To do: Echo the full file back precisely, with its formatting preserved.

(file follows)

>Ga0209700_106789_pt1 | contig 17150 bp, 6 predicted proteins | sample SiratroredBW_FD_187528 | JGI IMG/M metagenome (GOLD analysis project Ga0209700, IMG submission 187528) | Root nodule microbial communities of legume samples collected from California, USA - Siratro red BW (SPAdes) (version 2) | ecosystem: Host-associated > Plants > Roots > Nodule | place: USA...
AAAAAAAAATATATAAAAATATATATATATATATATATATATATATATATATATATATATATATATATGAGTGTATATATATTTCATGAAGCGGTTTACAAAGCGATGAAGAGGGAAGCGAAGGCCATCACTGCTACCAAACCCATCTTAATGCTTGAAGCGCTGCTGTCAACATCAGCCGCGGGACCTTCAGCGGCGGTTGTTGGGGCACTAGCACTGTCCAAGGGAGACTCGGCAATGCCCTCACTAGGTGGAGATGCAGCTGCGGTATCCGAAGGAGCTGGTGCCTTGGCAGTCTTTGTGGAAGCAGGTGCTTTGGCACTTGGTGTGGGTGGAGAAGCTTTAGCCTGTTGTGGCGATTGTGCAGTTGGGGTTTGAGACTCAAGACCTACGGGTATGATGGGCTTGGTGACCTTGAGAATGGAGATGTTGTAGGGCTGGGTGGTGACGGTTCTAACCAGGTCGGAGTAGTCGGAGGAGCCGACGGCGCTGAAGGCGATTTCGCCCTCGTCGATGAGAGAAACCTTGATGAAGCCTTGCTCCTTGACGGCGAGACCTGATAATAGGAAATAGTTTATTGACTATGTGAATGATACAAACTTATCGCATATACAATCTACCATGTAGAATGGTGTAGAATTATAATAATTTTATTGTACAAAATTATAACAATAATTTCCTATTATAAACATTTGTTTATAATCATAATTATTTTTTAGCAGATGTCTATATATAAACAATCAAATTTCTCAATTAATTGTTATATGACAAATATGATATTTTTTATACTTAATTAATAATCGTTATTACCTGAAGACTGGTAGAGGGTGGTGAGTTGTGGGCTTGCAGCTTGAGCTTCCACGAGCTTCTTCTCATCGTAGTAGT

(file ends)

>Ga0209700_106789_pt1 | contig 17150 bp, 6 predicted proteins | sample SiratroredBW_FD_187528 | JGI IMG/M metagenome (GOLD analysis project Ga0209700, IMG submission 187528) | Root nodule microbial communities of legume samples collected from California, USA - Siratro red BW (SPAdes) (version 2) | ecosystem: Host-associated > Plants > Roots > Nodule | place: USA...
AAAAAAAAATATATAAAAATATATATATATATATATATATATATATATATATATATATATATATATATGAGTGTATATATATTTCATGAAGCGGTTTACAAAGCGATGAAGAGGGAAGCGAAGGCCATCACTGCTACCAAACCCATCTTAATGCTTGAAGCGCTGCTGTCAACATCAGCCGCGGGACCTTCAGCGGCGGTTGTTGGGGCACTAGCACTGTCCAAGGGAGACTCGGCAATGCCCTCACTAGGTGGAGATGCAGCTGCGGTATCCGAAGGAGCTGGTGCCTTGGCAGTCTTTGTGGAAGCAGGTGCTTTGGCACTTGGTGTGGGTGGAGAAGCTTTAGCCTGTTGTGGCGATTGTGCAGTTGGGGTTTGAGACTCAAGACCTACGGGTATGATGGGCTTGGTGACCTTGAGAATGGAGATGTTGTAGGGCTGGGTGGTGACGGTTCTAACCAGGTCGGAGTAGTCGGAGGAGCCGACGGCGCTGAAGGCGATTTCGCCCTCGTCGATGAGAGAAACCTTGATGAAGCCTTGCTCCTTGACGGCGAGACCTGATAATAGGAAATAGTTTATTGACTATGTGAATGATACAAACTTATCGCATATACAATCTACCATGTAGAATGGTGTAGAATTATAATAATTTTATTGTACAAAATTATAACAATAATTTCCTATTATAAACATTTGTTTATAATCATAATTATTTTTTAGCAGATGTCTATATATAAACAATCAAATTTCTCAATTAATTGTTATATGACAAATATGATATTTTTTATACTTAATTAATAATCGTTATTACCTGAAGACTGGTAGAGGGTGGTGAGTTGTGGGCTTGCAGCTTGAGCTTCCACGAGCTTCTTCTCATCGTAGTAGT